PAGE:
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"SHE DWELT AMONG THE UNTRODDEN
She dwelt among the untrodden ways
Beside the springs of Dove,
A maid whom there were none to praise
And very few to love.
A violet by a mossy stone
Half hidden from the eye!
Fair as a star, when only one
Is shining in the sky.
She lived unknown, and few could know
When Lucy ceased to be ;
But she is in her grave, and, oh,
The difference to me!
“I TRAVELLED AMONG UNKNOWN MEN.”
I TRAVELLED among unknown men,
In lands beyond the sea :
Nor, England ! did I know till then
What love I bore to thee.
'Tis past, that melancholy dream !
Nor will I quit thy shore
A second time ; for still I seem
To love thee more and more.
Among the mountains did I feel
The joy of my desire ;
And she I cherish'd turned her wheel,
Beside an English fire.
Thy mornings showed, thy nights concealed
The bowers where Lucy played :
And thine is too the last green field
That Lucy's eyes surveyed.
“HER EYES ARE WILD, HER HEAD IS BARE.”
Her eyes are wild, her head is bare,
The sun has burnt her coal-black hair,
Her eyebrows have a rusty stain,
And she came far from o'er the main.
She has a baby on her arm,
Or else she were alone;
And underneath the haystack warm,
And on the greenwood stone,
She talked and sung the woods among,
And it was in the English tongue.
“Sweet babe ! they say that I am mad,
But nay, my heart is far too glad;
And I am happy when I sing
Full many a sad and doleful thing :
Then, lovely baby, do not fear!
I pray thee have no fear of me,
But, safe as in a cradle here,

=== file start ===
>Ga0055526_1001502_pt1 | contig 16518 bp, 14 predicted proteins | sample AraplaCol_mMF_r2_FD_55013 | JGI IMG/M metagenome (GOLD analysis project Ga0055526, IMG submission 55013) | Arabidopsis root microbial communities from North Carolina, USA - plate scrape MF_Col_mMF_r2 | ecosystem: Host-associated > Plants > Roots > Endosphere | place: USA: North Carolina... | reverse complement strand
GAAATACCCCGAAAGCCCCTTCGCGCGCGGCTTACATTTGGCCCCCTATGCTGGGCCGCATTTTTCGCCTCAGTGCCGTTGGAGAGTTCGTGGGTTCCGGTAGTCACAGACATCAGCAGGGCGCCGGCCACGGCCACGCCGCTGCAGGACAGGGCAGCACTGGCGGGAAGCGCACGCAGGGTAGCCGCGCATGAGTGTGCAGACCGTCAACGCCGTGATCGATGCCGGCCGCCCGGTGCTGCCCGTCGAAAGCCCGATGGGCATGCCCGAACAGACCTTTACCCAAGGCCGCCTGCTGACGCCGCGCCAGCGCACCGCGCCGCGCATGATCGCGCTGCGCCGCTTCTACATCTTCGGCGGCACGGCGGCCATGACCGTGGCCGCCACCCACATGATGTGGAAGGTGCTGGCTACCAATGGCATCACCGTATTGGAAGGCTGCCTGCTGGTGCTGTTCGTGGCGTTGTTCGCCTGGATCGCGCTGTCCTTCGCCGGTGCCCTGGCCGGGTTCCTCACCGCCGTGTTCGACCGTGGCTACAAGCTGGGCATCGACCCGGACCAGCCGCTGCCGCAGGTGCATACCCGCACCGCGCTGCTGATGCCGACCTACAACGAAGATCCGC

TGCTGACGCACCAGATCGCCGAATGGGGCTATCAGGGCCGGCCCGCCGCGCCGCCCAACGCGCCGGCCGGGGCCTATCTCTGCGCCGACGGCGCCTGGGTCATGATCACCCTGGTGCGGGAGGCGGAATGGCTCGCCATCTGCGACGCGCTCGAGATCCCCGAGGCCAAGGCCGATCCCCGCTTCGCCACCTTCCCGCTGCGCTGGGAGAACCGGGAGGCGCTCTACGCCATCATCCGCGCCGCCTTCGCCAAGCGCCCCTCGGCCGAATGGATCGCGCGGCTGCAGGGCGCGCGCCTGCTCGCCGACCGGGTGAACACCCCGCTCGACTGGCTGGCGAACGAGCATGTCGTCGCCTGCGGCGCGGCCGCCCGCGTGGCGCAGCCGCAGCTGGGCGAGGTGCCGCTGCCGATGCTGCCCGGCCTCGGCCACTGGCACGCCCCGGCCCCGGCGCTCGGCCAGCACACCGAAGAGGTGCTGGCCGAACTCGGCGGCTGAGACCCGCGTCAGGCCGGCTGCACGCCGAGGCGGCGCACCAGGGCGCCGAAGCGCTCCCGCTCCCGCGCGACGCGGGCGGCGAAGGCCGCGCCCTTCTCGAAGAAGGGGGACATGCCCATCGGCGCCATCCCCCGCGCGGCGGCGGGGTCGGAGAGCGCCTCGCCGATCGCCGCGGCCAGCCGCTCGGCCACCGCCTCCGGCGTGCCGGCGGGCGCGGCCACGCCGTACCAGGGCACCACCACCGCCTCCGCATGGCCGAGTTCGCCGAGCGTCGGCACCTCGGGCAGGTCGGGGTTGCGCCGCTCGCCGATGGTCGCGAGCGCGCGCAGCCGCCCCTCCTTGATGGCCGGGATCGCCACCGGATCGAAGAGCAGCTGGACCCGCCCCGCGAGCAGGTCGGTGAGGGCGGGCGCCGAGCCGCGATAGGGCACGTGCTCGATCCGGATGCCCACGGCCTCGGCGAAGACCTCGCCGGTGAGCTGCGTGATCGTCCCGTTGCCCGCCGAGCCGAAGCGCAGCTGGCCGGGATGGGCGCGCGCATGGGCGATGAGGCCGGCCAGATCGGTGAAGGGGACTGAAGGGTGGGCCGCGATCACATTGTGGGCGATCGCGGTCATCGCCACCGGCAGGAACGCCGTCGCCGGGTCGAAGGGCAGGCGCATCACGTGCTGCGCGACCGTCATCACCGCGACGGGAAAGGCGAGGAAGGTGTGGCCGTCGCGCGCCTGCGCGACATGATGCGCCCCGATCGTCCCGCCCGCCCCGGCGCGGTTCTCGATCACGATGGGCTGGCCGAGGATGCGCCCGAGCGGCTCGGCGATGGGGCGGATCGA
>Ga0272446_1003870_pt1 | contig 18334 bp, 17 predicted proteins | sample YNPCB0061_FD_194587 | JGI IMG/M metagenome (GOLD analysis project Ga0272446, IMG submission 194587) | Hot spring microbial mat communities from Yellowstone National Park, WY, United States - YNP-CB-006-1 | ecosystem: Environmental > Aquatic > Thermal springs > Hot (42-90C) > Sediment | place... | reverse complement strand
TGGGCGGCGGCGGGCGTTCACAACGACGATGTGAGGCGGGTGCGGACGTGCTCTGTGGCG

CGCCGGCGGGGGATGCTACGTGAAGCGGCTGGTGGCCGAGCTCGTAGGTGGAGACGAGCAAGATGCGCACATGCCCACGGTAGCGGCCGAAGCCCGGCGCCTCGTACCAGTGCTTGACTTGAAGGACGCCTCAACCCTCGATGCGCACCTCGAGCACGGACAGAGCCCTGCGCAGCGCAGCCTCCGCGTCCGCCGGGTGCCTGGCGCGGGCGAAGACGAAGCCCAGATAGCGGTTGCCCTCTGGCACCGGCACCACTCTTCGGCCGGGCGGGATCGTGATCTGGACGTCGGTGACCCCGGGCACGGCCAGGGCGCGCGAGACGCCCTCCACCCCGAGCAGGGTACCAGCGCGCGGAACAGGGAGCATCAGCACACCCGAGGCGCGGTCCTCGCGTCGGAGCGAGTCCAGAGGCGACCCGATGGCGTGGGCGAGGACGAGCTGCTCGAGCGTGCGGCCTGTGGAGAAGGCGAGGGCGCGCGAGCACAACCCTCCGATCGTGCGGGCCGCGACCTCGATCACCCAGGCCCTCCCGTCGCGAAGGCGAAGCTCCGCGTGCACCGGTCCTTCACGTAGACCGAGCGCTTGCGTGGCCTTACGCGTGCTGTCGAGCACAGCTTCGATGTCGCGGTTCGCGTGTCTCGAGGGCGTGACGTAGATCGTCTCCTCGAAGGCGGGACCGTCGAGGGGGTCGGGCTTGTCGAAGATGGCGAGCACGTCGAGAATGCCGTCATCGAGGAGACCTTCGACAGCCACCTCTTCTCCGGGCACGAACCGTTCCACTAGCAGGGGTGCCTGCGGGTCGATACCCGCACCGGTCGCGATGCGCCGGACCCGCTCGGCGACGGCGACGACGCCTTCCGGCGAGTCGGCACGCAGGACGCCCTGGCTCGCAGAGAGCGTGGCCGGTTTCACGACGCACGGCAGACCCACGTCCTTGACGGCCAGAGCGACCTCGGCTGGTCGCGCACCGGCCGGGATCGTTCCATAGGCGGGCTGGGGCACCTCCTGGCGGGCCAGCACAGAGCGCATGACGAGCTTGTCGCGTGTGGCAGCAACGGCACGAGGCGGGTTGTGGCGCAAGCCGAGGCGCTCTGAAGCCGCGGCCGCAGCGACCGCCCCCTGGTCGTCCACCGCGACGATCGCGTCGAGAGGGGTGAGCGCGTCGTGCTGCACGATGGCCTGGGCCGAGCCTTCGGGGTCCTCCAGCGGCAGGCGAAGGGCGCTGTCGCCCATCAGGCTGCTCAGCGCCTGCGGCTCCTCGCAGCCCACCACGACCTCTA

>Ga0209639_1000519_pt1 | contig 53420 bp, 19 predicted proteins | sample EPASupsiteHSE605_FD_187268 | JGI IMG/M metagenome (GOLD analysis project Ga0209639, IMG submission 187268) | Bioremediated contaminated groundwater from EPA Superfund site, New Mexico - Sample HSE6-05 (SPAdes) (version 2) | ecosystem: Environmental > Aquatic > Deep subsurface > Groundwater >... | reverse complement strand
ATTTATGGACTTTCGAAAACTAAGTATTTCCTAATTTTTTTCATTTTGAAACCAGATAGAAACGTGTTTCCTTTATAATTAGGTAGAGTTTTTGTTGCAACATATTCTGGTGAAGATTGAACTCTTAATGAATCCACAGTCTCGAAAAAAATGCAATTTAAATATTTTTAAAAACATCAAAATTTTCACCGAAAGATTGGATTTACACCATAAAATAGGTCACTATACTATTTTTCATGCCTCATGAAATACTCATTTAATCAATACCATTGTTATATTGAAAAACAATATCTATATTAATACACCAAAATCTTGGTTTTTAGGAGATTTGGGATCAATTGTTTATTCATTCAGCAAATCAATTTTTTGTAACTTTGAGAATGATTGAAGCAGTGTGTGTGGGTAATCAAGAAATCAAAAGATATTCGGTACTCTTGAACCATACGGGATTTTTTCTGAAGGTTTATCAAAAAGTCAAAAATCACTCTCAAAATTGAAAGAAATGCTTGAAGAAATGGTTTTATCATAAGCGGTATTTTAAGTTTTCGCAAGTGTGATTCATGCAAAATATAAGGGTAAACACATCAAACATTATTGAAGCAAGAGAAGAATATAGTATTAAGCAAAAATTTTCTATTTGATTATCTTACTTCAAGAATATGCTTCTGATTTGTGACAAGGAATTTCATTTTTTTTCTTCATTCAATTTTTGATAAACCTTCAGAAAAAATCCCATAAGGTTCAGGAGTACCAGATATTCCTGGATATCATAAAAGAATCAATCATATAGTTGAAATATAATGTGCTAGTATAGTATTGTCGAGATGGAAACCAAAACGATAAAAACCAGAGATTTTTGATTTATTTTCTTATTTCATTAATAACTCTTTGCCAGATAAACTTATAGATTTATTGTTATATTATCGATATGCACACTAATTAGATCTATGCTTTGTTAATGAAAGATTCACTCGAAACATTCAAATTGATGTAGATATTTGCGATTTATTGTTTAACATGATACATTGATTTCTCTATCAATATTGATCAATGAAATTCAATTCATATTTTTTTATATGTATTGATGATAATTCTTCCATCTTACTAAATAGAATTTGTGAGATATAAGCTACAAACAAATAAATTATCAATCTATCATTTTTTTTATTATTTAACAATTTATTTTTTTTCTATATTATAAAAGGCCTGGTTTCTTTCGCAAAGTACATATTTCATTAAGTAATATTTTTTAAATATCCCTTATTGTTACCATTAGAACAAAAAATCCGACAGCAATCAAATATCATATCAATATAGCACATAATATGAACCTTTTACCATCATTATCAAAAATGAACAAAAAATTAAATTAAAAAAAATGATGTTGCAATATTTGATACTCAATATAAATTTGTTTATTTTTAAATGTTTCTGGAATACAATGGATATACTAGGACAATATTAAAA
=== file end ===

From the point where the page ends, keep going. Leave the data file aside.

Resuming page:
My lovely baby ! thou shalt be ;
To thee I know too much I owe;
I cannot work thee any woe.
"A fire was once within my brain ;
And in my head a dull, dull pain ;
And fiendish faces, one, two, three,
Hung at my breasts, and pulled at me.
But then there came a sight of joy ;
It came at once to do me good :
I waked, and saw my little boy,
My little boy of flesh and blood :
O joy for me that sight to see !
For he was here, and only he.
“Suck, little babe, oh suck again !
It cools my blood ; it cools my brain :
Thy lips I feel them, baby! they
Draw from my heart the pain away.
Oh ! press me with thy little hand;
It loosens something at my chest ;
About that tight and deadly band
I feel thy little fingers prest.
The breeze I see is in the tree;
It comes to cool my babe and me.
“Oh ! love me, love me, little boy !
Thou art thy mother's only joy ;
And do not dread the waves below,
When o'er the sea-rocks' edge we go :
The high crag cannot work me harm,
Nor leaping torrents when they howl ;
The babe I carry on my arm,
He saves for me my precious soul :
Then happy lie, for bless'd am I:
Without me my sweet babe would die.
“Then do not fear, my boy ! for thee Bold as a lion I would be ;
"HER EYES ARE WILD, HER HEAD IS BARE."
And I will always be thy guide
Through hollow snow and rivers wide,
I ll build an Indian bower; I know
The leaves that make the softest bed ;
And if from me thou wilt not go,
But still be true till I am dead,
My pretty thing ! then thou shalt sing
As merry as the birds in spring.
“Thy father cares not for my breast,
'Tis thine, sweet baby, there to rest ;
'Tis all thine own !--and if its hue
Be changed, that was so fair to view,
'Tis fair enough for thee, my dove !
My beauty, little child, is flown;
But thou wilt live with me in love,
And what if my poor cheek be brown?
'Tis well for me thou canst not see
How pale and wan it else would be.
“Dread not their taunts, my little life ;
I am thy father's wedded wife;
And underneath the spreading tree
We two will live in honesty.
If his sweet boy he could forsake,
With me he never would have stayed :
From him no harm my babe can take,
But he, poor man ! is wretched made ;
And every day we two will pray
For him that's gone and far away.